These hands-on workshops focus on different archaeological subjects but are designed for people of all ages. Participants explore archaeological topics through a short presentation then activities, demonstrations, and real artifacts in order to investigate the past like an archaeologist. Archaeology Works workshops are generally 2 hours long and are meant for the general public. Past workshop topics have included: flotation, shells, pottery, hunting technology, food, dating, shipwrecks, dirt, bones, fishing, and ceramics. Contact your local FPAN regional center if you are interested in attending or setting up one of these programs in your area.
Skeletons aren’t just spooky decorations to put up around your house at Halloween, to archaeologists they are also important windows into the past. Just like other artifacts that archaeologists find, bones can say a lot about past people’s diets, activities, and general health. Learn to identify different bones from the human body, as well as how archaeologists study them to learn about people in the past.
Archaeology isn’t just about the prehistoric past, it can also shed light on more recent people who lived in Florida. Learn about how archaeologists study Florida’s historic residents through the ceramics they left behind. Through a short presentation and hands-on activities, participantswill get to try their hands at analyses archaeologists use to “tell time” with plates.
Archaeologists spend a lot of time in the dirt, but what can the soil tell us about people in the past? By studying the layers of soil in the ground and its composition we can learn more about how old a site might be or what activities occurred there. Learn how to get your hands dirty like an archaeologist and explore some of the techniques they use to study the history beneath your feet.
The foods we eat say a lot about who we are; one family’s comfort food might be another’s worst nightmare! Just like other artifacts that archaeologists find, food remains can say a lot about past people’s diet, environment, and culture. Learn how archaeologists study tiny bits of food to learn about people in the past, then try your hand at identifying different animal bones and seeds that might have made up an ancient meal.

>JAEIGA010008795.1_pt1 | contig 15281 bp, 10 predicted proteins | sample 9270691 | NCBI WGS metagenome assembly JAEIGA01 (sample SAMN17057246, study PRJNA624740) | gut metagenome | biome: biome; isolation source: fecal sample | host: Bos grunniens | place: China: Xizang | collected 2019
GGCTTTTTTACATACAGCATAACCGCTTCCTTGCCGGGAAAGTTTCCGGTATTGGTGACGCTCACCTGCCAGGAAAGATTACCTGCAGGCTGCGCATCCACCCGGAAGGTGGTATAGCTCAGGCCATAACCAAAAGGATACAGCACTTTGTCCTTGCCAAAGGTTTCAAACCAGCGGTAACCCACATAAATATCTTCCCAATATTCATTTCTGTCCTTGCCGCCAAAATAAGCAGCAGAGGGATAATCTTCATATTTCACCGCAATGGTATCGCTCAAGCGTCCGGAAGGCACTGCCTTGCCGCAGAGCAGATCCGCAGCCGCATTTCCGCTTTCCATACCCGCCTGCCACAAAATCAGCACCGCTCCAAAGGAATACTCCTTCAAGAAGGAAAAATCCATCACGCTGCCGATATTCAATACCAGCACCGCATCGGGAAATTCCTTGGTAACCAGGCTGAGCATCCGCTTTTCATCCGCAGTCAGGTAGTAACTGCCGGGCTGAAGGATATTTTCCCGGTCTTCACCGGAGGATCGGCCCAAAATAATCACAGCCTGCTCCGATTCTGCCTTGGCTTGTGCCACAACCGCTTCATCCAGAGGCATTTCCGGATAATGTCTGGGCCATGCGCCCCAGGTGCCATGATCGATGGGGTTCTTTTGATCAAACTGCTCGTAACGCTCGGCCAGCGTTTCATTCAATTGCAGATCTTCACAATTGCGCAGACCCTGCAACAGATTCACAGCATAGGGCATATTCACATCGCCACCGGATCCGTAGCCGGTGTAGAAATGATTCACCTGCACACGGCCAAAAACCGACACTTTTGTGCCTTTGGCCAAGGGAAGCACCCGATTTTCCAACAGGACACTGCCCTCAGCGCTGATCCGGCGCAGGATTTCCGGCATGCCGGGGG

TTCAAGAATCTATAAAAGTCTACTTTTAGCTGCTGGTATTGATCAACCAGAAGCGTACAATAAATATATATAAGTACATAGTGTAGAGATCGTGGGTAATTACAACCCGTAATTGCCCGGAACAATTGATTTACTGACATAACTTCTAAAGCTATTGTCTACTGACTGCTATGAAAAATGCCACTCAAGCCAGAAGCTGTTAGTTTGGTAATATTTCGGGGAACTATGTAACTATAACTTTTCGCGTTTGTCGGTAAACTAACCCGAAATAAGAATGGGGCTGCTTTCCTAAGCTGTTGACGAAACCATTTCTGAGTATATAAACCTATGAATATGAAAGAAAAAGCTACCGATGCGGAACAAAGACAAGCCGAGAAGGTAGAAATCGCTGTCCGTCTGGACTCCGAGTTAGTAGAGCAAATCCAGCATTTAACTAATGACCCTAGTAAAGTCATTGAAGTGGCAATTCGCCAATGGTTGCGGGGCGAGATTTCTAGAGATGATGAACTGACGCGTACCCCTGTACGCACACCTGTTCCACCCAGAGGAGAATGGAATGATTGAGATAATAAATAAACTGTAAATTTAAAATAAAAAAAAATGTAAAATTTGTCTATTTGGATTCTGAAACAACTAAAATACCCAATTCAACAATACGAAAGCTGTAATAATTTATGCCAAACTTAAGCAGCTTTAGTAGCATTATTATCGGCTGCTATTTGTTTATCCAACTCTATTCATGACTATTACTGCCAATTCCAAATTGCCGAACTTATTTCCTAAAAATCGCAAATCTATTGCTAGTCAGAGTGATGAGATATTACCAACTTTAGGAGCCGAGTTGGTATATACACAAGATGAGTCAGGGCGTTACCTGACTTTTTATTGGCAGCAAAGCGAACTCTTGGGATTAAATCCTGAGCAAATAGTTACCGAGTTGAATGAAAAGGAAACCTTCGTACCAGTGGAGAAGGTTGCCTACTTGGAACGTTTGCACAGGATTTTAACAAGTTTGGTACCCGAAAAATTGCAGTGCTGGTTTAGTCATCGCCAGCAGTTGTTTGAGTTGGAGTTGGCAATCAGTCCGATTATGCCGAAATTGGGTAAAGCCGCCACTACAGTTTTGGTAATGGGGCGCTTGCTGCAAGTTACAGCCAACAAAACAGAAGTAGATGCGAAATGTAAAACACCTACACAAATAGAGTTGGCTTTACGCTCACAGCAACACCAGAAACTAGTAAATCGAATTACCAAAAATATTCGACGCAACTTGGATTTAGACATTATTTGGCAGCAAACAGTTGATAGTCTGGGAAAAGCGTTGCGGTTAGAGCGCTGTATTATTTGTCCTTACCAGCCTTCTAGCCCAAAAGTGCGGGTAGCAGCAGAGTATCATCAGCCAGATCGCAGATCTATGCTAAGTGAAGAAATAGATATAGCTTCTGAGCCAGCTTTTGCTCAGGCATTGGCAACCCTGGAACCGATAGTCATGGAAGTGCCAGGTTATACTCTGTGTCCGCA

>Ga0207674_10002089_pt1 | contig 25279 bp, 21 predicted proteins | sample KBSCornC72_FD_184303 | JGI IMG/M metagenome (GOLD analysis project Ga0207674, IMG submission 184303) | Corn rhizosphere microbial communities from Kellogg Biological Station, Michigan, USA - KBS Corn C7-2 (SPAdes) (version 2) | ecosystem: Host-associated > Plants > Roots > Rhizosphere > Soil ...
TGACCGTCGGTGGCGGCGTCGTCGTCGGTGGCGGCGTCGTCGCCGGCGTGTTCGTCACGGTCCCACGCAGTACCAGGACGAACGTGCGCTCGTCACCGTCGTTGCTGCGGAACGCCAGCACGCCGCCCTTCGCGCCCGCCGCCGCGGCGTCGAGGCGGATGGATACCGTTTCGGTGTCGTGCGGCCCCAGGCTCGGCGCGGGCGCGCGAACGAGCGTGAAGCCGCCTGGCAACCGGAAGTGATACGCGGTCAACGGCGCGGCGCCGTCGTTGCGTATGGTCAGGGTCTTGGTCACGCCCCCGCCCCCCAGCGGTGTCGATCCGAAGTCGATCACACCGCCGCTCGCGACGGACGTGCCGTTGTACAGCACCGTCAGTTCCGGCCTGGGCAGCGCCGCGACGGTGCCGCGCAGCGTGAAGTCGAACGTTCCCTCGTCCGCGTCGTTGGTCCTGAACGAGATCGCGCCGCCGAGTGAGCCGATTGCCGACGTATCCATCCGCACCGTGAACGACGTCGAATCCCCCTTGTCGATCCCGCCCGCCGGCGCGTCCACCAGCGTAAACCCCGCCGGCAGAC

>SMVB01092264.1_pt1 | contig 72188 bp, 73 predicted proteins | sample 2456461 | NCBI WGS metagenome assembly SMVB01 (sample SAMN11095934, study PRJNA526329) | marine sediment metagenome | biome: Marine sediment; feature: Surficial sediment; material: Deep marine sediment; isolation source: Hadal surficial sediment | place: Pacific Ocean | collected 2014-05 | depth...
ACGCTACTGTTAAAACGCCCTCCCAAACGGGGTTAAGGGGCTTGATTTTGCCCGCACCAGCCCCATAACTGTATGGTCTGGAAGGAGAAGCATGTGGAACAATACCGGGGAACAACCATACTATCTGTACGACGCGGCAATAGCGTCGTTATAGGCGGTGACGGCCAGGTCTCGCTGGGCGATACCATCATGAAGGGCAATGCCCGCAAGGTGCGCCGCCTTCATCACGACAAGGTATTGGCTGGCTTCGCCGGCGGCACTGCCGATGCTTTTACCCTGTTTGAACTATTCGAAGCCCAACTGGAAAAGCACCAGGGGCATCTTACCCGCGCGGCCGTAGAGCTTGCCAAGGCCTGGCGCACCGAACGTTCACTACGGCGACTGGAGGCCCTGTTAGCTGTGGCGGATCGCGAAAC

Archaeologists use maps, both old and new, in every aspect of what they do. Maps can reveal the location of a long-lost building, show hidden features of a prehistoric landscape, or even create a record for future researchers. Join archaeologists from the Florida Public Archaeology Network as they reveal some map mysteries from throughout the Tampa Bay area, then learn some compass skills so you can make a map of your own!
Pottery was a vital part of life in Florida for the past 3,000 years, but it is also an important clue for archaeologists today. Learn to identify different prehistoric pottery types from around Florida and the ways archaeologists use them to learn about people in the past.
Archaeologists don’t just look for sites on land, sometimes they look beneath the waves for clues. When a ship sinks it becomes a sort of time capsule that archaeologists can use to answer important questions about past technologies and ways of life. Learn to identify different parts of a ship, as well as how archaeologists study their contents to learn about people in the past.